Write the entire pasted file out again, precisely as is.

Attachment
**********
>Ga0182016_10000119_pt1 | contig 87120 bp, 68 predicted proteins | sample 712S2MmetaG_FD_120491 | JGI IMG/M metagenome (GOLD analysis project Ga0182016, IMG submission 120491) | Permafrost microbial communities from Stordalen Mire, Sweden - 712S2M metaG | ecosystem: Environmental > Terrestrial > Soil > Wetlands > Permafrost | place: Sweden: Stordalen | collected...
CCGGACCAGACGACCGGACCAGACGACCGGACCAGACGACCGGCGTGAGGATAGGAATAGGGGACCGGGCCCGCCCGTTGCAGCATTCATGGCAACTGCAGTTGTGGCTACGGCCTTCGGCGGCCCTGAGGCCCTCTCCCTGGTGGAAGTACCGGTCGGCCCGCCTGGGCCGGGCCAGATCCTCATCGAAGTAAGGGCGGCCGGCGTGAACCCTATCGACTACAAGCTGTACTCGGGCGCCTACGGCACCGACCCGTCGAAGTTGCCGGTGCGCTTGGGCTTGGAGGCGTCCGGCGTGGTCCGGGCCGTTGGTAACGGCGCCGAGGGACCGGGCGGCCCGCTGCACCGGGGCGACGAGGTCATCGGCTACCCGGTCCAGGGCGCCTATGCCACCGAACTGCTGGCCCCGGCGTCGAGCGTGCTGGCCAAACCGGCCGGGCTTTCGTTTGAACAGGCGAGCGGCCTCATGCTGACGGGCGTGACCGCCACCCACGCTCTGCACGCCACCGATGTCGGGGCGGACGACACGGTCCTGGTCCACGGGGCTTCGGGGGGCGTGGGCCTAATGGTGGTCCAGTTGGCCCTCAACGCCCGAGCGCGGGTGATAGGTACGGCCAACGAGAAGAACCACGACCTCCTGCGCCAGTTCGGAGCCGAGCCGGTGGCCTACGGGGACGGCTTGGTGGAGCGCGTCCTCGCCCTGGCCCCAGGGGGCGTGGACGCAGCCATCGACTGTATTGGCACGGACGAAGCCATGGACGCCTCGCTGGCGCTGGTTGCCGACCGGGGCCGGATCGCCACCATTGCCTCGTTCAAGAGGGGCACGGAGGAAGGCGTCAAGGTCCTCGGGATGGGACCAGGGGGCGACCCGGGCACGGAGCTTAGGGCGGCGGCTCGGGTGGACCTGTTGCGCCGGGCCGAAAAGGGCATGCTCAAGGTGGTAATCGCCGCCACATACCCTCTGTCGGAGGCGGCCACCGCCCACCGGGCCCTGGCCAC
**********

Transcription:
>Ga0182016_10000119_pt1 | contig 87120 bp, 68 predicted proteins | sample 712S2MmetaG_FD_120491 | JGI IMG/M metagenome (GOLD analysis project Ga0182016, IMG submission 120491) | Permafrost microbial communities from Stordalen Mire, Sweden - 712S2M metaG | ecosystem: Environmental > Terrestrial > Soil > Wetlands > Permafrost | place: Sweden: Stordalen | collected...
CCGGACCAGACGACCGGACCAGACGACCGGACCAGACGACCGGCGTGAGGATAGGAATAGGGGACCGGGCCCGCCCGTTGCAGCATTCATGGCAACTGCAGTTGTGGCTACGGCCTTCGGCGGCCCTGAGGCCCTCTCCCTGGTGGAAGTACCGGTCGGCCCGCCTGGGCCGGGCCAGATCCTCATCGAAGTAAGGGCGGCCGGCGTGAACCCTATCGACTACAAGCTGTACTCGGGCGCCTACGGCACCGACCCGTCGAAGTTGCCGGTGCGCTTGGGCTTGGAGGCGTCCGGCGTGGTCCGGGCCGTTGGTAACGGCGCCGAGGGACCGGGCGGCCCGCTGCACCGGGGCGACGAGGTCATCGGCTACCCGGTCCAGGGCGCCTATGCCACCGAACTGCTGGCCCCGGCGTCGAGCGTGCTGGCCAAACCGGCCGGGCTTTCGTTTGAACAGGCGAGCGGCCTCATGCTGACGGGCGTGACCGCCACCCACGCTCTGCACGCCACCGATGTCGGGGCGGACGACACGGTCCTGGTCCACGGGGCTTCGGGGGGCGTGGGCCTAATGGTGGTCCAGTTGGCCCTCAACGCCCGAGCGCGGGTGATAGGTACGGCCAACGAGAAGAACCACGACCTCCTGCGCCAGTTCGGAGCCGAGCCGGTGGCCTACGGGGACGGCTTGGTGGAGCGCGTCCTCGCCCTGGCCCCAGGGGGCGTGGACGCAGCCATCGACTGTATTGGCACGGACGAAGCCATGGACGCCTCGCTGGCGCTGGTTGCCGACCGGGGCCGGATCGCCACCATTGCCTCGTTCAAGAGGGGCACGGAGGAAGGCGTCAAGGTCCTCGGGATGGGACCAGGGGGCGACCCGGGCACGGAGCTTAGGGCGGCGGCTCGGGTGGACCTGTTGCGCCGGGCCGAAAAGGGCATGCTCAAGGTGGTAATCGCCGCCACATACCCTCTGTCGGAGGCGGCCACCGCCCACCGGGCCCTGGCCAC